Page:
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The Third Circuit Court of Appeals questioned a New Jersey township’s redevelopment plan last week, ordering a federal district court to reconsider low-income residents’ claim that the redevelopment project violates anti-discrimination laws.
Mount Holly Township (Township) proposed a redevelopment plan that would eliminate the existing homes in a neighborhood occupied predominantly by low-income residents, and replace them with significantly more expensive housing units. Appellants, an association of Gardens residents organized under the name Mt. Holly Gardens Citizens in Action, and 23 current and former residents of the neighborhood (Residents, collectively) filed suit against the Township alleging violations of various anti-discrimination laws.
The homes in this dispute are located in a 30-acre neighborhood called the Gardens. The Gardens is the only neighborhood in the Township comprised predominantly of African-American and Hispanic residents. It is poor; almost all of its residents earn less than 80 percent of the area's median income; with most earning much less. According to the 2000 census, most of the residents were classified as having "very low" or "extremely low" incomes. In 1999, 28 percent of crimes in the Township occurred in the Gardens, even though that neighborhood covers only 1.5 percent of the Township's land area.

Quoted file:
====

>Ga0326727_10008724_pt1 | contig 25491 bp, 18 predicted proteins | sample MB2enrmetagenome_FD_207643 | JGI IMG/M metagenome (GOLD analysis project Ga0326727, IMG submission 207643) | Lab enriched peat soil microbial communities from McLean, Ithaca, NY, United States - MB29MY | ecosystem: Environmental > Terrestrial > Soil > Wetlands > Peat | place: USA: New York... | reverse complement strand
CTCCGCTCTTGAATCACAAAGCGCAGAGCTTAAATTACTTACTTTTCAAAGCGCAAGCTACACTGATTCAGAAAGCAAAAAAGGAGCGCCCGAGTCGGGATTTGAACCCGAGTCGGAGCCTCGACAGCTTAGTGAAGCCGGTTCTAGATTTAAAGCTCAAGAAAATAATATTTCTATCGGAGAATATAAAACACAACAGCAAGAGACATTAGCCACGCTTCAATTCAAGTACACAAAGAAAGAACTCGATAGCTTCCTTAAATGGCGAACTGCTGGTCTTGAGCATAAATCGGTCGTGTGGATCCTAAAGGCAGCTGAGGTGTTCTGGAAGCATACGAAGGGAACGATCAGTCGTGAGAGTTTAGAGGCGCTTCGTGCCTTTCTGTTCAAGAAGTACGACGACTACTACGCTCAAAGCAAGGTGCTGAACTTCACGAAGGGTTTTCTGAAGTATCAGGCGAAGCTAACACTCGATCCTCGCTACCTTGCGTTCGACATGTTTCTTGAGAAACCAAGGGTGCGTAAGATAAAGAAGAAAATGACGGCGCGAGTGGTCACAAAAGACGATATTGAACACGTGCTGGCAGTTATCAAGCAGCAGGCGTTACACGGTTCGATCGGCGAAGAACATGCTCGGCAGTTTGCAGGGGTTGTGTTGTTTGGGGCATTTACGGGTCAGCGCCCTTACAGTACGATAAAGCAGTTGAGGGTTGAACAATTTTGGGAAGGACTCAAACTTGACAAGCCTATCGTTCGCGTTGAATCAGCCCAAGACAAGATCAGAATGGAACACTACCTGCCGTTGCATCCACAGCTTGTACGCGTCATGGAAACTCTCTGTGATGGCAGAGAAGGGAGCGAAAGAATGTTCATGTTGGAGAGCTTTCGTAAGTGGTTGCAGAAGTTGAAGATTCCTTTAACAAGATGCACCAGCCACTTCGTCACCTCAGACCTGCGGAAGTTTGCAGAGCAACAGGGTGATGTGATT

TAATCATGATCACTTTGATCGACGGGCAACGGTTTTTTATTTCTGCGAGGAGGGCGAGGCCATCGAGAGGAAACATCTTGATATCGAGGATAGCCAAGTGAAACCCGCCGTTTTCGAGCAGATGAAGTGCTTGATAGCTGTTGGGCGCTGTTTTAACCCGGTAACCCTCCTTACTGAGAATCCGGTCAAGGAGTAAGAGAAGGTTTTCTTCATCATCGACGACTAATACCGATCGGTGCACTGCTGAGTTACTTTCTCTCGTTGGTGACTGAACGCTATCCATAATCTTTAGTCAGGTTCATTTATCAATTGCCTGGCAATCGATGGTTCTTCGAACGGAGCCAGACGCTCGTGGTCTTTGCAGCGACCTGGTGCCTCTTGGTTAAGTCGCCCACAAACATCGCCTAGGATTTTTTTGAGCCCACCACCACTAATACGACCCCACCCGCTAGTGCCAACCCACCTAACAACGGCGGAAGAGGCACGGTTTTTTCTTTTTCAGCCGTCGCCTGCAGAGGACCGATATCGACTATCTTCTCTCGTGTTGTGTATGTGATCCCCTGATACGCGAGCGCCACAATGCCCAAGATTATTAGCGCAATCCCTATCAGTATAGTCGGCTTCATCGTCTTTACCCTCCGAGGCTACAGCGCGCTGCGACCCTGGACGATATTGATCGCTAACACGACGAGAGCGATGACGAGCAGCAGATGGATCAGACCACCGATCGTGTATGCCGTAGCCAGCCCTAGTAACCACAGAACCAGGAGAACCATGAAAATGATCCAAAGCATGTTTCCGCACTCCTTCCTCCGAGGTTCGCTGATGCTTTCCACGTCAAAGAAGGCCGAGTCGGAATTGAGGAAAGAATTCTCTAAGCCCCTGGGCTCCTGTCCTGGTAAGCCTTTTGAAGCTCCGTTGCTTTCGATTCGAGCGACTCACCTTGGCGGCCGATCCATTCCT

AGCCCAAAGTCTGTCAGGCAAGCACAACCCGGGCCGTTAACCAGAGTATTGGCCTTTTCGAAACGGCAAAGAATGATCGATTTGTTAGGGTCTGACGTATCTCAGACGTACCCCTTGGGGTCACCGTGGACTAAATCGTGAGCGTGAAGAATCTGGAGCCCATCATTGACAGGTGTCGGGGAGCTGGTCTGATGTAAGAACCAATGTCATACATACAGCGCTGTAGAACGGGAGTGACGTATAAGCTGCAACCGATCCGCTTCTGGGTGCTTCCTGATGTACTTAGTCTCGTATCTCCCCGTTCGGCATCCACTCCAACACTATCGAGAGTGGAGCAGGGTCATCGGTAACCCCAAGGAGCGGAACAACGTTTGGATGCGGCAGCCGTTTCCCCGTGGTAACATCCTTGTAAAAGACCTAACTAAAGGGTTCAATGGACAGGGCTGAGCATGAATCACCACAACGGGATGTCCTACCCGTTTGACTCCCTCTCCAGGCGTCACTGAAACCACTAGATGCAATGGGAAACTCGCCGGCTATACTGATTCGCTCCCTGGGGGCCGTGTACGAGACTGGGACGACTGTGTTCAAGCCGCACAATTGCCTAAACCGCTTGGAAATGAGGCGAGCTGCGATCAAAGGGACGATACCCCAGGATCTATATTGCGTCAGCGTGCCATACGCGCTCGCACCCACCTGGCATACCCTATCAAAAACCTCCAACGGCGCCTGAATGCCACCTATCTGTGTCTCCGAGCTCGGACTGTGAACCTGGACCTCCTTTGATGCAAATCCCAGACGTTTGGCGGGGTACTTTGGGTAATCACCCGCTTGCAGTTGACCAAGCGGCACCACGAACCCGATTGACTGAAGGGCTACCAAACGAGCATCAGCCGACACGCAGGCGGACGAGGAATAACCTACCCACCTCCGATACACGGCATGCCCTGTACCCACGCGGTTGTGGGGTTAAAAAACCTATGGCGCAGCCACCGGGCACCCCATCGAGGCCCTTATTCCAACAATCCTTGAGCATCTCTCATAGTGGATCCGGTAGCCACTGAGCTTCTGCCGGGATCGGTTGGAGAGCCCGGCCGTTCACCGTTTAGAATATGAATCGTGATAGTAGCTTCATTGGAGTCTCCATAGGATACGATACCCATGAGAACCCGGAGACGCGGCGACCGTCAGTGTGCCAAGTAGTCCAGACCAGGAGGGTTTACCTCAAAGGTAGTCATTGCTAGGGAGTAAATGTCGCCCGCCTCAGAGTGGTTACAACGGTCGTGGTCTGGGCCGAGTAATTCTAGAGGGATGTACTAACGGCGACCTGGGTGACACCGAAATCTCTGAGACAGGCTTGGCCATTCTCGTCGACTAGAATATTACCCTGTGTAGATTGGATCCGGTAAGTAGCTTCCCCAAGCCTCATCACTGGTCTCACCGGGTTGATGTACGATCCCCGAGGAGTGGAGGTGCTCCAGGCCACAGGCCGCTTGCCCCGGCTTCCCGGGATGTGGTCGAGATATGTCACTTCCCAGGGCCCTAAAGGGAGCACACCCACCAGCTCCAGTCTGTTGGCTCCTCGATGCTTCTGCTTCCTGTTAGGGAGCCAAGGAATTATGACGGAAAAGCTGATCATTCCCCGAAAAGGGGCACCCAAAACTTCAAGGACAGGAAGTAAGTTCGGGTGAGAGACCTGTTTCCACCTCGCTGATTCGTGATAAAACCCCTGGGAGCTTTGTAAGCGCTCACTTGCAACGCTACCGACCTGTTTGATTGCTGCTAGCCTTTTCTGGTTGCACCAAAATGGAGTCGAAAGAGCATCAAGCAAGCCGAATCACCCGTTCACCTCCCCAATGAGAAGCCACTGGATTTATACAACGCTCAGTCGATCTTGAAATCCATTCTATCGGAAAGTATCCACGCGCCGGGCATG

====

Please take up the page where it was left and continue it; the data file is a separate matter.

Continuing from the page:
In 2000, the Township commissioned a study to determine whether the Gardens should be designated as an "area in need of redevelopment" under New Jersey's redevelopment laws. After determining that the area offered significant opportunity for redevelopment, the Township proceeded with a redevelopment plan, which the Residents opposed.
The Township offered qualified homeowners in the Gardens $15,000, and a $20,000 no-interest loan, to assist in the purchase of a replacement home. The Township offered to buy homes for between $32,000 and $49,000. Renters were authorized to receive up to $7,500 of relocation assistance, but were not eligible for relocation funds to return to the Gardens. The Township began to acquire and demolish all of the homes in the Gardens, thereby displacing many residents and creating structural damage within still-occupied homes that encouraged the remaining residents to leave.
The Residents filed suit alleging, among other things, violations of the Fair Housing Act (FHA), anti-discrimination laws, and the Fourteenth Amendment Equal Protection Clause. The district court ruled that the case didn't warrant a trial, reports Philly.com.
The Third Circuit Court of Appeals said the district court misapplied the standard for deciding whether the Residents could establish a prima facie case, and reversed because the district court did not draw all reasonable inferences in the Residents' favor.
While the Third Circuit Court of Appeals has remanded this case for trial in the district court, the Township may win yet. The court noted that once the plaintiffs establish a prima facie case, the defendants must offer a legitimate reason for their actions. In this case, everyone agrees that alleviating blight is a legitimate interest.
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